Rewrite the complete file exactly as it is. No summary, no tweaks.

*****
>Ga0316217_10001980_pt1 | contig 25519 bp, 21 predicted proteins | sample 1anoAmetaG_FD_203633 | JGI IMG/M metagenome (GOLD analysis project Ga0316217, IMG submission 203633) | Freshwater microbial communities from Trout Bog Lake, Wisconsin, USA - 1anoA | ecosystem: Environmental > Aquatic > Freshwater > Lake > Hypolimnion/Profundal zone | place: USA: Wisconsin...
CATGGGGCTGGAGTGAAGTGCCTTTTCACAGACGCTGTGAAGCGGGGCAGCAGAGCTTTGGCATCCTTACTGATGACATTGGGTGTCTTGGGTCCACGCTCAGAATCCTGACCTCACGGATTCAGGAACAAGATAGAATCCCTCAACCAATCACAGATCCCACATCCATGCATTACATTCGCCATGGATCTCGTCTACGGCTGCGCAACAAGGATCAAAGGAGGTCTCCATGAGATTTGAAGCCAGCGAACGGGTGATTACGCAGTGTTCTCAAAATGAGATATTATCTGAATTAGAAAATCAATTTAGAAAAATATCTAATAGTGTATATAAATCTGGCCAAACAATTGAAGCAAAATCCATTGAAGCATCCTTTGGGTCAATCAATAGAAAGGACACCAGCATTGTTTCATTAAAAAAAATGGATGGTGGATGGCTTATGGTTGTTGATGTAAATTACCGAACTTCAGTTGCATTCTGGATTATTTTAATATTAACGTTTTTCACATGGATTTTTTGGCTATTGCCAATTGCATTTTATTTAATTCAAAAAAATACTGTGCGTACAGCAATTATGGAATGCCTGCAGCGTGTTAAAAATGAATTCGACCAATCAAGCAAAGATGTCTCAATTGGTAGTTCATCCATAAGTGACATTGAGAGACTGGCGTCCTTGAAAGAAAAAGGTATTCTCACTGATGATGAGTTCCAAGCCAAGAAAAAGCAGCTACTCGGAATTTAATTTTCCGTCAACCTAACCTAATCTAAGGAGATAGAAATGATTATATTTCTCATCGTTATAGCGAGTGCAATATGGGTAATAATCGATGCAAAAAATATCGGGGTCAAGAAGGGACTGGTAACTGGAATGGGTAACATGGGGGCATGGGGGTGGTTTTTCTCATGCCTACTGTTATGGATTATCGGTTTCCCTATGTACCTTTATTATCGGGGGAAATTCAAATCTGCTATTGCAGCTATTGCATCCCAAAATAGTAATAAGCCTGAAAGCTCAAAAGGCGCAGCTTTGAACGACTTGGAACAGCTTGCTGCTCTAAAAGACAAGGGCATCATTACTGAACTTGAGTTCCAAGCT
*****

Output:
>Ga0316217_10001980_pt1 | contig 25519 bp, 21 predicted proteins | sample 1anoAmetaG_FD_203633 | JGI IMG/M metagenome (GOLD analysis project Ga0316217, IMG submission 203633) | Freshwater microbial communities from Trout Bog Lake, Wisconsin, USA - 1anoA | ecosystem: Environmental > Aquatic > Freshwater > Lake > Hypolimnion/Profundal zone | place: USA: Wisconsin...
CATGGGGCTGGAGTGAAGTGCCTTTTCACAGACGCTGTGAAGCGGGGCAGCAGAGCTTTGGCATCCTTACTGATGACATTGGGTGTCTTGGGTCCACGCTCAGAATCCTGACCTCACGGATTCAGGAACAAGATAGAATCCCTCAACCAATCACAGATCCCACATCCATGCATTACATTCGCCATGGATCTCGTCTACGGCTGCGCAACAAGGATCAAAGGAGGTCTCCATGAGATTTGAAGCCAGCGAACGGGTGATTACGCAGTGTTCTCAAAATGAGATATTATCTGAATTAGAAAATCAATTTAGAAAAATATCTAATAGTGTATATAAATCTGGCCAAACAATTGAAGCAAAATCCATTGAAGCATCCTTTGGGTCAATCAATAGAAAGGACACCAGCATTGTTTCATTAAAAAAAATGGATGGTGGATGGCTTATGGTTGTTGATGTAAATTACCGAACTTCAGTTGCATTCTGGATTATTTTAATATTAACGTTTTTCACATGGATTTTTTGGCTATTGCCAATTGCATTTTATTTAATTCAAAAAAATACTGTGCGTACAGCAATTATGGAATGCCTGCAGCGTGTTAAAAATGAATTCGACCAATCAAGCAAAGATGTCTCAATTGGTAGTTCATCCATAAGTGACATTGAGAGACTGGCGTCCTTGAAAGAAAAAGGTATTCTCACTGATGATGAGTTCCAAGCCAAGAAAAAGCAGCTACTCGGAATTTAATTTTCCGTCAACCTAACCTAATCTAAGGAGATAGAAATGATTATATTTCTCATCGTTATAGCGAGTGCAATATGGGTAATAATCGATGCAAAAAATATCGGGGTCAAGAAGGGACTGGTAACTGGAATGGGTAACATGGGGGCATGGGGGTGGTTTTTCTCATGCCTACTGTTATGGATTATCGGTTTCCCTATGTACCTTTATTATCGGGGGAAATTCAAATCTGCTATTGCAGCTATTGCATCCCAAAATAGTAATAAGCCTGAAAGCTCAAAAGGCGCAGCTTTGAACGACTTGGAACAGCTTGCTGCTCTAAAAGACAAGGGCATCATTACTGAACTTGAGTTCCAAGCT